Last week I bought a half bushel of Number Twos to re-sell to friends and co-workers for $2.50 each. Like their pristine brethren that went to WF, these avocados sold very fast. This week I sprang for a full bushel of Twos. People wanted more, or saw they missed out and were calling me with orders.

This dramatic scuff mark is cosmetic, doesn't affect the flesh inside. Whole Foods doesn't want this fruit, but I do!

Local fruit makes people happy! Case in point, I took a half bushel of avocados to my doctor’s office. She is a holistic practitioner, and she and her hard working staff and patients know that avocados are good for you. I staggered in with the heavy box of fruit, set it on the floor, and everybody pounced. My doctor did the most interesting thing — she cradled a large green avocado to herself, stroked it with her hand, and giggled with delight. Other staffers were smiling as they sorted through the box. One woman picked out a fruit, then another, then went off with three avocados clutched to her chest. Altogether a dozen avocados found new homes so quickly I felt almost giddy.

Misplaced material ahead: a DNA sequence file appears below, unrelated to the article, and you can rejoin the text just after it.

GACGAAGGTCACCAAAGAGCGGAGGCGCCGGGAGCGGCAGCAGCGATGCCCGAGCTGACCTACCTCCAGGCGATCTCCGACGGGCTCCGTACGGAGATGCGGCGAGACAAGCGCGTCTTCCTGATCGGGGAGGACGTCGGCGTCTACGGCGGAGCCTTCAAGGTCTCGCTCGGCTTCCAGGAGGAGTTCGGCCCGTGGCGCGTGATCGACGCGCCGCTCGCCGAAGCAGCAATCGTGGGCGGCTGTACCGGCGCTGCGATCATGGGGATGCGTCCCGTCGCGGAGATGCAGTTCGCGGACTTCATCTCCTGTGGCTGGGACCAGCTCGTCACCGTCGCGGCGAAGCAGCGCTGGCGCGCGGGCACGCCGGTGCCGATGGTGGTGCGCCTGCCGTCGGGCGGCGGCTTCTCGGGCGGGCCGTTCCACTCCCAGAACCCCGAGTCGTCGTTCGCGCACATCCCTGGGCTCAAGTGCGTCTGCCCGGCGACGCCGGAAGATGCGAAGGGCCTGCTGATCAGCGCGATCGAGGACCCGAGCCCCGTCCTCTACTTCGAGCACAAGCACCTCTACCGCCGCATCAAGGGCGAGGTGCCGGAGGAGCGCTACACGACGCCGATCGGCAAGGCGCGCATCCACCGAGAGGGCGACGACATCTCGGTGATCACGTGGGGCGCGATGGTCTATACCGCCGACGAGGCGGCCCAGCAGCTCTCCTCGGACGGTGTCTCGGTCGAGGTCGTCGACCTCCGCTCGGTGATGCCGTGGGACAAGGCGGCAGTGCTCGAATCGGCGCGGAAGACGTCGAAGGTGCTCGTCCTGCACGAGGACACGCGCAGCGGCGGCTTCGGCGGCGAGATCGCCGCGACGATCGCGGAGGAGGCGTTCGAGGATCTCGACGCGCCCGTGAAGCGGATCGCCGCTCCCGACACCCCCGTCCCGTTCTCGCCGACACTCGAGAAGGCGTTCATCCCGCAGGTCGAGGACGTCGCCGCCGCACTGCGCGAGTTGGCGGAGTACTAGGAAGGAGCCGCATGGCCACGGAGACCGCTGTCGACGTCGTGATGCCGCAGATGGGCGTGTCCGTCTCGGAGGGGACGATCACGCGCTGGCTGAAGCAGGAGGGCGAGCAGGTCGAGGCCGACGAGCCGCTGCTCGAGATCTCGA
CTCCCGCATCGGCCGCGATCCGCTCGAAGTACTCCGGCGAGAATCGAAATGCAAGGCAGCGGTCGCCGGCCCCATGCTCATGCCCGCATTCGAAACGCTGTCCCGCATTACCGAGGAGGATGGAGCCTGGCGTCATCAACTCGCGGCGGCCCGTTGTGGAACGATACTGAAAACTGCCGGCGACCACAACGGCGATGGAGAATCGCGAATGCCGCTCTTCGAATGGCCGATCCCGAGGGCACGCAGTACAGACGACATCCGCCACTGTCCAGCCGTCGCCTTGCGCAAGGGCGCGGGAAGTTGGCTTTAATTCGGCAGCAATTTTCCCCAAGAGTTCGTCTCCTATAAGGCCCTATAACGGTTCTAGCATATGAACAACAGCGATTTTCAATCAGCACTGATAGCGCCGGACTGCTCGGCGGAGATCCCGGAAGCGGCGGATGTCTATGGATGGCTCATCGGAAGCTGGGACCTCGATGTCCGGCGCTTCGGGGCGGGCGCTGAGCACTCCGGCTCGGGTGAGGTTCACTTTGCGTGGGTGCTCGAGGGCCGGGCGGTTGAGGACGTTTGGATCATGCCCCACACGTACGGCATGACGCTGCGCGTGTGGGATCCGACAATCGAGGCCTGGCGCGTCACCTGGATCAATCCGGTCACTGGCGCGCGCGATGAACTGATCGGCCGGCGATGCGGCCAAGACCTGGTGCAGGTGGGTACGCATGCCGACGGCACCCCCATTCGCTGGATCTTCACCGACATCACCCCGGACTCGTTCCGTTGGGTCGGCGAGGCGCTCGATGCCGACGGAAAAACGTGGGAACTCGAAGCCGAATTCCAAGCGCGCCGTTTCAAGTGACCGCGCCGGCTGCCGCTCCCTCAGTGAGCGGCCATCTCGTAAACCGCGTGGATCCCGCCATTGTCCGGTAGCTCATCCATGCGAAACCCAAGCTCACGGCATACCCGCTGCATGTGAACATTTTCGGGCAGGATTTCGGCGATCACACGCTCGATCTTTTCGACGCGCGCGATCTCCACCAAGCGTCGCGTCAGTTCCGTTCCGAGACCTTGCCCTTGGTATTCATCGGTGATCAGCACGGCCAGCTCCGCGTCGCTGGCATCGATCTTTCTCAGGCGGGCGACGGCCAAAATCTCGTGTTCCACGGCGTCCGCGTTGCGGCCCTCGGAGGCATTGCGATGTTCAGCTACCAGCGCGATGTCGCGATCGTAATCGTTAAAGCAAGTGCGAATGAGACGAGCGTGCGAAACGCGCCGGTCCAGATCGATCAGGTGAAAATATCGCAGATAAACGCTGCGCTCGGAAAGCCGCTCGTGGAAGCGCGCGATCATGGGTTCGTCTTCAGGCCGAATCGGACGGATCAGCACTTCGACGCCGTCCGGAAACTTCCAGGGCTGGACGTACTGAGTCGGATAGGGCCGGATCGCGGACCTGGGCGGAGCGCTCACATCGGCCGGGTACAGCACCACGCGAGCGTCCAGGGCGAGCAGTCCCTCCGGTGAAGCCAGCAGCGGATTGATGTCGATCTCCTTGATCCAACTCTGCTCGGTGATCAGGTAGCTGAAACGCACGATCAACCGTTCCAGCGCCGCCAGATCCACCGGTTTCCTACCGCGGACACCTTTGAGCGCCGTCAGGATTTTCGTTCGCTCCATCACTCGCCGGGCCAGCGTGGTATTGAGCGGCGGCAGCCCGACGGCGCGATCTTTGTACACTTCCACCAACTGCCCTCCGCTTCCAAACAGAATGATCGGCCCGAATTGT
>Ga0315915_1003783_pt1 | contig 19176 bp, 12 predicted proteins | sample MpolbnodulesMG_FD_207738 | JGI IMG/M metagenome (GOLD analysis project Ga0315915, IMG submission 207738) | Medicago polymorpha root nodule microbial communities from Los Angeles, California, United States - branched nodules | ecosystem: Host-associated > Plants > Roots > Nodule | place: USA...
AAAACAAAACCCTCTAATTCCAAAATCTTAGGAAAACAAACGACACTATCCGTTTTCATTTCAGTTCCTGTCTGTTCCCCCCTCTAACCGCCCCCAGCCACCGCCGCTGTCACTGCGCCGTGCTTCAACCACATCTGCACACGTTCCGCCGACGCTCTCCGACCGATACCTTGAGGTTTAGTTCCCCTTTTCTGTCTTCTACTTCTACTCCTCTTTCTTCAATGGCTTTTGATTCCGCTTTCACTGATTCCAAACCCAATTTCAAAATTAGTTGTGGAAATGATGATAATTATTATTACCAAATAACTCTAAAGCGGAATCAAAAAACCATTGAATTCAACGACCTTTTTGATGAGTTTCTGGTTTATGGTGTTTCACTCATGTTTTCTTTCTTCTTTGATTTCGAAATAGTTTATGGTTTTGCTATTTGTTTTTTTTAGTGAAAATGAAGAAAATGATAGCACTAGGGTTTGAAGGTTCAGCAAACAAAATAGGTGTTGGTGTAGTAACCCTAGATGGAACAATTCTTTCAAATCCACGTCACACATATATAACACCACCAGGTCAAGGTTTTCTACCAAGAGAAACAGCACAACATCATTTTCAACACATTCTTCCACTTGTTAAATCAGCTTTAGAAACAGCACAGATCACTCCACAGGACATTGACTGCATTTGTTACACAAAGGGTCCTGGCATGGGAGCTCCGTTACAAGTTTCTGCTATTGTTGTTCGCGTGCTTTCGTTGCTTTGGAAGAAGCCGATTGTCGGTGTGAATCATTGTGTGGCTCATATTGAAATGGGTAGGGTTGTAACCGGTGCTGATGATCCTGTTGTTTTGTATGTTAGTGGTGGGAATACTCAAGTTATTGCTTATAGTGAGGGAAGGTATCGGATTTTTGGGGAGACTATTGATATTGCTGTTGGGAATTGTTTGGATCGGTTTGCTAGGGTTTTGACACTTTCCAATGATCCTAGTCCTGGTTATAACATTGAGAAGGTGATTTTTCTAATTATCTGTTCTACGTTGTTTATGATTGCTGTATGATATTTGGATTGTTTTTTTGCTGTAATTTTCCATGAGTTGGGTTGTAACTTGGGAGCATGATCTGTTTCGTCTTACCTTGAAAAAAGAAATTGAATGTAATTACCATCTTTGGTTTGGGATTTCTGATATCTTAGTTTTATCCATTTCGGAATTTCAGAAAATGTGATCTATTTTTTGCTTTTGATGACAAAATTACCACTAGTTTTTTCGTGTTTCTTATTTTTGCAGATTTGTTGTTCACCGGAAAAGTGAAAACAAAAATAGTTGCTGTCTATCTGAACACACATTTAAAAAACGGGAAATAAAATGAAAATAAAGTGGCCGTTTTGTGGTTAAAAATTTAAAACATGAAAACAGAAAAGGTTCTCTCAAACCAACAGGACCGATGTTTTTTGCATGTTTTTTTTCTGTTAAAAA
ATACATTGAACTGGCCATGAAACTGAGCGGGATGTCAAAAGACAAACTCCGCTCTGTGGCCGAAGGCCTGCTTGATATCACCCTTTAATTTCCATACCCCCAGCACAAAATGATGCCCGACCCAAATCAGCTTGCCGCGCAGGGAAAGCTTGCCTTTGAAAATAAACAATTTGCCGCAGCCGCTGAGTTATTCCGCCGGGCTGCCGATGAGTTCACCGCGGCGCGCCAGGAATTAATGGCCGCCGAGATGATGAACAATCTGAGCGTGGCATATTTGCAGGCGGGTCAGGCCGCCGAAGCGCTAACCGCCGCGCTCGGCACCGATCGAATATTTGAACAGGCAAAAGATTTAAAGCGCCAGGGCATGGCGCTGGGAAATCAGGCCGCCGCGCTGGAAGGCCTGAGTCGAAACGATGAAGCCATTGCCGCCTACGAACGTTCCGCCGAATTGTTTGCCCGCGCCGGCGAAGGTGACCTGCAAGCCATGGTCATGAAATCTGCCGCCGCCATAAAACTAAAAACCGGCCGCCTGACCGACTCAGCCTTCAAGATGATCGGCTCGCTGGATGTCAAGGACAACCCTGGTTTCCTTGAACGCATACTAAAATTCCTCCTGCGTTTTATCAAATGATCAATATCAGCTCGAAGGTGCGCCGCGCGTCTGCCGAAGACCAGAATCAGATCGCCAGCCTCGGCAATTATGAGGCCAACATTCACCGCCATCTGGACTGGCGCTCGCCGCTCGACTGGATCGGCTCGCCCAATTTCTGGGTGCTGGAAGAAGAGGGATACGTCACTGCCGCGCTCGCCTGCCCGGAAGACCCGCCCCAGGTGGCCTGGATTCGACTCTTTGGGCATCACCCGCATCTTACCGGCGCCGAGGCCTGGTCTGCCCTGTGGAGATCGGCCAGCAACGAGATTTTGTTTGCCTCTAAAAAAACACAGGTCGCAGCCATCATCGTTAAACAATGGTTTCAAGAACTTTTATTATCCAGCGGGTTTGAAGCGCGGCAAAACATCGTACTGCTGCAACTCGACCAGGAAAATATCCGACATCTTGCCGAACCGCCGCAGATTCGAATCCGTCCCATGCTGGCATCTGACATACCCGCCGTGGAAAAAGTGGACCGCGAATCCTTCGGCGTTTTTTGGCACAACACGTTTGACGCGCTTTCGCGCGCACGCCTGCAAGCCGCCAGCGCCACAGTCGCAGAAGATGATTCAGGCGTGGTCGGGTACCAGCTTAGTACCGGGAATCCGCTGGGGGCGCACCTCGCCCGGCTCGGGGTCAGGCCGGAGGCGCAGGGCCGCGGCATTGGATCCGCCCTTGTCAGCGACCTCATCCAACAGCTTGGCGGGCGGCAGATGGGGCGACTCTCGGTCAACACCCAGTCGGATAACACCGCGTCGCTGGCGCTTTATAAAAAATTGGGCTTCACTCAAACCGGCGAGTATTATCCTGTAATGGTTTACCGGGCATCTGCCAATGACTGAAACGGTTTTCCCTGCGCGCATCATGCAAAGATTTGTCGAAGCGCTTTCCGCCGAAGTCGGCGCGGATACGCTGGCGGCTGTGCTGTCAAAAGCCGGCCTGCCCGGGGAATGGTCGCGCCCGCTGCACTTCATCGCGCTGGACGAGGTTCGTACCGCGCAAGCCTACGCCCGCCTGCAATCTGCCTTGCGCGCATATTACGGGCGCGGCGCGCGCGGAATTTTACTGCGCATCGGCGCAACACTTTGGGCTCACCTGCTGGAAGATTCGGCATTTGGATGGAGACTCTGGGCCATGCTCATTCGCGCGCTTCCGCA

I saw that grin, heard that giggle, and watched people pet and stroke the smooth, green shiny skinned avocados over and over on Thursday and Friday as I made my deliveries. And once you’ve actually eaten a Donnie from Bee Heaven, that’s it, you’re hooked on the creamy, nutty flavor. Last week a friend got one avocado, then ask me for four more this week. “Are you sure,” I asked. “Oh yes,” was her answer, said with a smile and sigh of bliss. “I want them. They’re buttery.”

Another thing I heard often is, “I’m going to eat the whole avocado for lunch.” Easy to say now, when the fruit is only about a pound and a half in size. Wait a few weeks when they have increased to three pounds — or more. Last summer a friend claimed that he could eat a whole three pound avocado by himself in one sitting. “That’s a pretty big avocado. I can only eat half or less at one time,” I cautioned. My friend boasted, “I’m a big guy, and I have a big stomach. I can eat it.” He took the avocado home and that was the last I heard of it. It’s quite possible that a three pound avocado defeated a 200 pound man.

So, I get a little crazed this time of year, phoning people — “Hey, I got some green crack*, let me know how many you want” — and driving around town with a bushel of avocados in my car. I do it because Margie’s fruit makes people happy, and I’m glad I can bring them a bit of joy. That’s the power of local food. Once you’ve tasted it, you know.

*That’s a Margie joke.

Nutrition facts and analysis for Florida avocados